Central Illinois history is often intertwined with that of railroad history. The city of Champaign, along with several other Champaign County towns and villages, were formed when the Illinois Central Railroad line was constructed in the 1850s. But, what about the secret railroad network without trains or tracks that existed in the 19th century? Before the abolition of slavery in America, the Underground Railroad was a network of safe routes and houses in the United States and Canada used by African-American freedom seekers and allies to help enslaved individuals escape to free states, and sometimes to flee the country. Abolitionists and other individuals with anti-slavery sentiments provided Underground Railroad “passengers” with food, shelter, and guidance to other “stations.”
Though Illinois was a free state, many federal and state laws made assisting fugitives of slavery a punishable offence, even in northern states. These include Article 4, Section 2, Clause 3 of the United States Constitution, the 1793 Fugitive Slave Law, and the Fugitive Slave Act of 1850. Northern states also passed personal liberty laws and anti-kidnapping acts to try and counteract the runaway laws imposed, and much more strictly enforced, in the south. The legalities and possible penalties involved led to the creation of the secretive Underground Railroad.
Although activity was most highly concentrated along the east coast, a few well-established Underground Railroad routes traversed the state of Illinois. Most of these routes were along the Mississippi River coming from the slave state of Missouri. Other routes provided passage from Kentucky and Tennessee to the terminus city of Chicago. Important waterways in and around Illinois included the Mississippi River, Missouri River, Cumberland River, Ohio River, and the Illinois and Michigan Canal. None of these routes passed through Champaign County, though.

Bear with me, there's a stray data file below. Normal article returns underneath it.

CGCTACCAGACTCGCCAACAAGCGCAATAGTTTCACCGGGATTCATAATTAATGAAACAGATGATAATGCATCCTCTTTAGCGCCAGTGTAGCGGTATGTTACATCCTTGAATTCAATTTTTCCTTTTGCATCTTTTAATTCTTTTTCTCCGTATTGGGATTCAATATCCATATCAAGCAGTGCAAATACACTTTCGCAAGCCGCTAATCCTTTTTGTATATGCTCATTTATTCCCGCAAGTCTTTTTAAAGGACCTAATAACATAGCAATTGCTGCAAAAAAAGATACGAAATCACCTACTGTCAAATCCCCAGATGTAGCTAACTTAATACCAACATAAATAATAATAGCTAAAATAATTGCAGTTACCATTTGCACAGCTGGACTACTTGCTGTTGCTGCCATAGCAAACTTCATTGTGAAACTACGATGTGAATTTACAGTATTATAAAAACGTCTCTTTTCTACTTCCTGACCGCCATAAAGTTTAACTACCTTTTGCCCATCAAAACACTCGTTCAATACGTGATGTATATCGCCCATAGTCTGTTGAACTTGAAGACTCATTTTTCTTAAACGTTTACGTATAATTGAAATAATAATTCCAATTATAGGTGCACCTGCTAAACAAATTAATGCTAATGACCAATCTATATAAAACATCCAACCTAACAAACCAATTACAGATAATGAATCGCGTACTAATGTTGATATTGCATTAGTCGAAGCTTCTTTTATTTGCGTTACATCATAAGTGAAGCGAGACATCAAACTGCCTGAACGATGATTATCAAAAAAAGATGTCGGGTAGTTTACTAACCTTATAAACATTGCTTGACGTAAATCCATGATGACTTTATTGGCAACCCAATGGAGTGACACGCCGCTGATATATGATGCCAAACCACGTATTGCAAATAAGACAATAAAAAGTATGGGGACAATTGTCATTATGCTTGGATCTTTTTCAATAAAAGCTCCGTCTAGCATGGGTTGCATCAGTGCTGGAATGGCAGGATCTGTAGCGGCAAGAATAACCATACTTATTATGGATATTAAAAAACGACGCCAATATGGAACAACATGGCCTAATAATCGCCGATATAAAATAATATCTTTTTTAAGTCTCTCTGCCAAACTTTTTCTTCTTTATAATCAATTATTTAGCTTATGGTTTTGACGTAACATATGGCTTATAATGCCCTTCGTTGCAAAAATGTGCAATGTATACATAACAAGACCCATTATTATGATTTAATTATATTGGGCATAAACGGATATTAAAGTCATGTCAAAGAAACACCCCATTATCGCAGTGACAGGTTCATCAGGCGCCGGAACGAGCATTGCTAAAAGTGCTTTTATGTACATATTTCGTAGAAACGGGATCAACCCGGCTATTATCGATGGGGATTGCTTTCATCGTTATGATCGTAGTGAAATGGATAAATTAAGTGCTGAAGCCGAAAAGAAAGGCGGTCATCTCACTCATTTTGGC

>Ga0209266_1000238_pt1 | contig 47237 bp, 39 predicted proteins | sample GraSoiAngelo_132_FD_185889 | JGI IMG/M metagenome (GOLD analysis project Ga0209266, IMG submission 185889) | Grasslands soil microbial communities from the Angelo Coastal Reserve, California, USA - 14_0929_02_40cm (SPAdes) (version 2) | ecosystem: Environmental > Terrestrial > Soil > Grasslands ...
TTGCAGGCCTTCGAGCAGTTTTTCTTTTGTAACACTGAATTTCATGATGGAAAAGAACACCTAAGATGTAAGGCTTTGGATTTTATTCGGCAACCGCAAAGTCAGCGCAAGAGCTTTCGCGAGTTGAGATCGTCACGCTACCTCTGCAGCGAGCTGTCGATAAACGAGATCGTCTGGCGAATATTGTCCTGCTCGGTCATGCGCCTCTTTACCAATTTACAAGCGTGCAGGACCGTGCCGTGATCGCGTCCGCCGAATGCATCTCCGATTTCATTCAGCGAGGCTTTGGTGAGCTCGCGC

So is there a Champaign County connection to Underground Railroad efforts? Were there documented depots and conductors in the area? The answer is…sort of. While there is not an official Underground Railroad depot that has been identified and documented by historical sources in Champaign County, rumors abound.
The most widely speculated stories revolve around Mathias Dunlap, a prominent early resident of Champaign County. It is said that Dunlap used his home in what is now the village of Savoy as a "depot" in the Underground Railroad. This information is mentioned in The Historical Encyclopedia of Illinois, Vol. 1 by Newton Bateman and Paul Selby, page 142.